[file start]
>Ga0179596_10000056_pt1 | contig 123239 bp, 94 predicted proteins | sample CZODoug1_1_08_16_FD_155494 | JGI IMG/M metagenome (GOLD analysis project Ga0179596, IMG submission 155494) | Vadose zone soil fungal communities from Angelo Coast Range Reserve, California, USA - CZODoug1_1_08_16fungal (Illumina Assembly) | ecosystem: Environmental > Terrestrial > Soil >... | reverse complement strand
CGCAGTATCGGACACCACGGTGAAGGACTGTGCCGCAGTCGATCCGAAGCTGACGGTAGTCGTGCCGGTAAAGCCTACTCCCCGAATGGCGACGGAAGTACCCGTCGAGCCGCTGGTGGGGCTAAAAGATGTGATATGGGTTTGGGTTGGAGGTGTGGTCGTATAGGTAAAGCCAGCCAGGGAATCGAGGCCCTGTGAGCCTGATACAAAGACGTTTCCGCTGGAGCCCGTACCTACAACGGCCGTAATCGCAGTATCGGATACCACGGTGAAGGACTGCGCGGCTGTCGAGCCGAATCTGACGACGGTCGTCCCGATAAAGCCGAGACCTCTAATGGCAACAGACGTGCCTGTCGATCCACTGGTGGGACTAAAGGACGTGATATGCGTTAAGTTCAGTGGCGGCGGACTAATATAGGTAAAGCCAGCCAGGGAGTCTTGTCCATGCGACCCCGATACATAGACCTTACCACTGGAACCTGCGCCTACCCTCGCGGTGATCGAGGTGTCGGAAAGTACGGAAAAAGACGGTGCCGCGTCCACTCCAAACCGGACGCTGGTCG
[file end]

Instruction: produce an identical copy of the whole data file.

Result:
>Ga0179596_10000056_pt1 | contig 123239 bp, 94 predicted proteins | sample CZODoug1_1_08_16_FD_155494 | JGI IMG/M metagenome (GOLD analysis project Ga0179596, IMG submission 155494) | Vadose zone soil fungal communities from Angelo Coast Range Reserve, California, USA - CZODoug1_1_08_16fungal (Illumina Assembly) | ecosystem: Environmental > Terrestrial > Soil >... | reverse complement strand
CGCAGTATCGGACACCACGGTGAAGGACTGTGCCGCAGTCGATCCGAAGCTGACGGTAGTCGTGCCGGTAAAGCCTACTCCCCGAATGGCGACGGAAGTACCCGTCGAGCCGCTGGTGGGGCTAAAAGATGTGATATGGGTTTGGGTTGGAGGTGTGGTCGTATAGGTAAAGCCAGCCAGGGAATCGAGGCCCTGTGAGCCTGATACAAAGACGTTTCCGCTGGAGCCCGTACCTACAACGGCCGTAATCGCAGTATCGGATACCACGGTGAAGGACTGCGCGGCTGTCGAGCCGAATCTGACGACGGTCGTCCCGATAAAGCCGAGACCTCTAATGGCAACAGACGTGCCTGTCGATCCACTGGTGGGACTAAAGGACGTGATATGCGTTAAGTTCAGTGGCGGCGGACTAATATAGGTAAAGCCAGCCAGGGAGTCTTGTCCATGCGACCCCGATACATAGACCTTACCACTGGAACCTGCGCCTACCCTCGCGGTGATCGAGGTGTCGGAAAGTACGGAAAAAGACGGTGCCGCGTCCACTCCAAACCGGACGCTGGTCG